PGA Tour Live is getting a major one-time upgrade in time for the Players Championship this week.
Every golf shot from the tournament held annually at TPC Sawgrass in Florida will be available to NBC Sports Gold subscribers for the first time.
A total of 120 cameras will allow the PGA Tour to stream roughly 32,000 shots and follow every player throughout the weekend. That is comparable to the number of cameras used to broadcast this year’s Super Bowl in Miami.
The production will offer fans 700 hours of content. The PGA Tour and NBC Sports, by comparison, use 84 cameras to live stream 43 hours of golf on PGA Tour Live weekly across a handful of featured groups. Both offerings also provide featured golf holes to viewers.
“We wouldn’t do something like this without testing it leading into an event,” Scott Gutterman, vice president of operations and product development at the PGA Tour, said. “We reached the point late in the summer when we went to [PGA Tour] Commissioner Jay Monahan and said we can pull this off.”
PGA Tour Live will feature 48 different streams, or player groups, on each of the first two days of the Players Championship before dropping to between 20-to-30 live feeds for fans to toggle through during weekend play.
Most of the cameras on the course will be manned by staff, except for those behind the tee boxes, which are automated, Gutterman said.
“The challenge for us is that content becomes more personalized and diversified every day,” he said. “Fans want to consume content how they want it. At some point, experiences also overlap. A fan can have PGA Tour Live up to follow a specific player or group as well as the linear broadcast feed.”
Streaming every shot on PGA Tour Live, even for just one event, brings higher costs to the PGA Tour and its presenting partners amid greater complexity in delivering more content to fans.
High-level expenses include additional camera operators and directors in charge of turning inbound video footage into compelling stories for fans. The technology required to distribute feeds on multiple devices is another added cost, Darren Lepke, head of video product management at Verizon Media, said.
“You need enough infrastructure to keep all of those feeds running, which is a challenge most sports leagues don’t have to handle on that scale,” Lepke said. “Getting content from  cameras out of a facility and onto the internet poses a larger connectivity challenge.”
Pumping dozens of feeds into satellite trucks at once could prove detrimental to any OTT service’s live performance. Satellite trucks are also traditionally expensive to roll on to studio lots, Lepke added. As a result, more organizations are making a move to IP (Internet Protocol) networks.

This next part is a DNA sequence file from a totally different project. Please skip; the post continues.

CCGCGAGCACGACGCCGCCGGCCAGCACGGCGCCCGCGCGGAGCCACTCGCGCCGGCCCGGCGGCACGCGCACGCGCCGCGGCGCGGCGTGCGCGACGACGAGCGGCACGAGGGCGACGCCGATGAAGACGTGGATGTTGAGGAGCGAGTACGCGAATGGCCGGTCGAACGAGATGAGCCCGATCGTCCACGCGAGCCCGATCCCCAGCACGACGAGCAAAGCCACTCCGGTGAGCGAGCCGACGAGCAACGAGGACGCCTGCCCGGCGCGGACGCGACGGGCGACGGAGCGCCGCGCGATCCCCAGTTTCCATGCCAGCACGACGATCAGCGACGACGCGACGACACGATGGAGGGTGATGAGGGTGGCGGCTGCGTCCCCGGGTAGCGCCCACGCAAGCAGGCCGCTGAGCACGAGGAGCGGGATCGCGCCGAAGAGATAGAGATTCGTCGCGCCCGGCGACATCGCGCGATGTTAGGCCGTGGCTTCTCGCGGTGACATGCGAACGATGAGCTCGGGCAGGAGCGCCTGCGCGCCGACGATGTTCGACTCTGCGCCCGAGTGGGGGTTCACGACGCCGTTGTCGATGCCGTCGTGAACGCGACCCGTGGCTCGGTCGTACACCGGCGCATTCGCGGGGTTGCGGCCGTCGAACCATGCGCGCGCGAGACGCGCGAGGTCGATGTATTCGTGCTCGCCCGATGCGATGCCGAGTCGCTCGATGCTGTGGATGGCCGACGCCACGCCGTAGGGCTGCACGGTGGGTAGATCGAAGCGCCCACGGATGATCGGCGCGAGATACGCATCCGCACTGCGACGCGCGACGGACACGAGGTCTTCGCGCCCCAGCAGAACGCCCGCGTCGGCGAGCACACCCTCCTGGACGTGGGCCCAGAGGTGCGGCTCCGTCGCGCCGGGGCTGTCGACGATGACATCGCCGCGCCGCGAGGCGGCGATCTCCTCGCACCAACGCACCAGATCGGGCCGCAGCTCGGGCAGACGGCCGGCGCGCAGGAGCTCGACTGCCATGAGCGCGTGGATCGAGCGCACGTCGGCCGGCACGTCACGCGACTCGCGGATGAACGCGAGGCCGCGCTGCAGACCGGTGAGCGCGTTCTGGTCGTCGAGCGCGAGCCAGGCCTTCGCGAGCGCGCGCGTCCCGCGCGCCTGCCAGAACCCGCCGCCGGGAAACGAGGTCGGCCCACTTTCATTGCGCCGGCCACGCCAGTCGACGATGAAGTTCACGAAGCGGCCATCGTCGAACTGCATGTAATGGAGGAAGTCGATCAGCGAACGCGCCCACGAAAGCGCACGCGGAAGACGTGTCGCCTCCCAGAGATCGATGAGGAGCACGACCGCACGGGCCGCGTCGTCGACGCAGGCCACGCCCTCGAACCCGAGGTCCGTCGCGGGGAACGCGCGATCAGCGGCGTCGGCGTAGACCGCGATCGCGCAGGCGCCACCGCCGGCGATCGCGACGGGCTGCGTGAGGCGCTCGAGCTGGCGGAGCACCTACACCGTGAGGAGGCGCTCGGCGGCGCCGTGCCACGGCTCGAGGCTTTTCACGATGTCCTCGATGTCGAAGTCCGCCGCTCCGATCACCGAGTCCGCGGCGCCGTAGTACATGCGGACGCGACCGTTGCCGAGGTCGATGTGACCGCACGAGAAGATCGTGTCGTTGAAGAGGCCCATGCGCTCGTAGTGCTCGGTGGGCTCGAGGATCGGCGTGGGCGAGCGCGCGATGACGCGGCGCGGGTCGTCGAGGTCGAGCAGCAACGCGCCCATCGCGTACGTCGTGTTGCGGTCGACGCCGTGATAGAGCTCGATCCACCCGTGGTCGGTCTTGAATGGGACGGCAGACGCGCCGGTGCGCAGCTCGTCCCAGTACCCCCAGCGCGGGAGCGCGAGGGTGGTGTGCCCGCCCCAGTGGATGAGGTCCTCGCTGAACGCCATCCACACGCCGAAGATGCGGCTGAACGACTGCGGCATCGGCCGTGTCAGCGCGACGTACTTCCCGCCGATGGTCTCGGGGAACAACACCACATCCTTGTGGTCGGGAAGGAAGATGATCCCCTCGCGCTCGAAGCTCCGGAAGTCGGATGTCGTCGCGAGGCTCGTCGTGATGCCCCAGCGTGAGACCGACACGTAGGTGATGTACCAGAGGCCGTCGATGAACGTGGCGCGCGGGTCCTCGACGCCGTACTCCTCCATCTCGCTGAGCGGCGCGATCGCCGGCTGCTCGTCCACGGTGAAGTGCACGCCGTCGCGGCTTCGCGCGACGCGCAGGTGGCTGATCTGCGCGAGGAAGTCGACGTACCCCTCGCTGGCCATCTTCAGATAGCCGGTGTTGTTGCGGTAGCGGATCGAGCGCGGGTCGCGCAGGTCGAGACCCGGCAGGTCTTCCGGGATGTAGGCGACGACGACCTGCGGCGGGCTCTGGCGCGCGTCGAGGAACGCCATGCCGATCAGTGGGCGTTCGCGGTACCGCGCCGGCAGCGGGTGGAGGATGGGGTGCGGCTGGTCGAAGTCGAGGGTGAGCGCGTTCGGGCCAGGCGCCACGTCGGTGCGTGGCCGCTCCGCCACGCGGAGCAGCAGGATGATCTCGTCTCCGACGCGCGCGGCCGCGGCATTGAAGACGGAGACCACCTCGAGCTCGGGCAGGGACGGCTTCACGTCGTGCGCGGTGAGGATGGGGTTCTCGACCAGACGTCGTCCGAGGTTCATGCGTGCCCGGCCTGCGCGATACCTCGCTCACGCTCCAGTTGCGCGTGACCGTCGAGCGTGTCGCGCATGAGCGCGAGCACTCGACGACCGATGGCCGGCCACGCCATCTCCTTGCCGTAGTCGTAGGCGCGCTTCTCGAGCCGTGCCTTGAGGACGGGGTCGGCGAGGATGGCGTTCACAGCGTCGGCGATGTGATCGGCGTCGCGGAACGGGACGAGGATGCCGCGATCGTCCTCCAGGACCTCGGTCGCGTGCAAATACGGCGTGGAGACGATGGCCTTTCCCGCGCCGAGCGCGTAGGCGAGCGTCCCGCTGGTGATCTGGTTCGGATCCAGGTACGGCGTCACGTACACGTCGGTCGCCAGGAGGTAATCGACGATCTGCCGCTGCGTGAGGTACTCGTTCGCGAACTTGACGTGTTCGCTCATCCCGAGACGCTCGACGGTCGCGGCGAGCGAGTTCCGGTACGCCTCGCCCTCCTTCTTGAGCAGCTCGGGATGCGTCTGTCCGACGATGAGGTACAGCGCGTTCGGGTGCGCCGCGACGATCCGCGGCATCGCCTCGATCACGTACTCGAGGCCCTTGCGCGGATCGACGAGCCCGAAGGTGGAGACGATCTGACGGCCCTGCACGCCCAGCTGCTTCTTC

NBC and CBS currently broadcast only parts of PGA Tour play to linear audiences throughout the season, representing a fraction of the shots PGA Tour Live will stream to fans this weekend.
The PGA Tour will use Hawk-Eye Innovations’ cloud technology to produce streams during the Players Championship, in addition to two shifts of camera operators and 24 program directors based in Atlanta and London.
“Every Shot Live” is also expected to expand beyond the Players Championship shortly to all PGA Tour tournaments, Gutterman said. The experiment at The Players will likely broaden to multiple events next season before U.S. golf’s sanctioning body makes the experience a staple on its streaming service.
The PGA Tour also wants to add in-stream broadcasting to PGA Tour Live over the next couple of years and is weighing multiple options. This includes a simulcast model reminiscent of ESPN’s Megacast for the College Football Playoffs.
NBC holds the distribution rights to PGA Tour Live until the end of the 2021 season. The PGA Tour announced ESPN+ as the next digital streaming rights holder this week, in a nine-year deal valued at roughly $7 billion, Sports Illustrated reported. PGA Tour Live on NBC Sports Gold costs $64.99 annually or $9.99 per month.
“We will start with the Players Championship, expand to another two or three events next year while finding a way to drive costs down,” Gutterman said. “We will get there. It will be a few years, but this is the start of that.”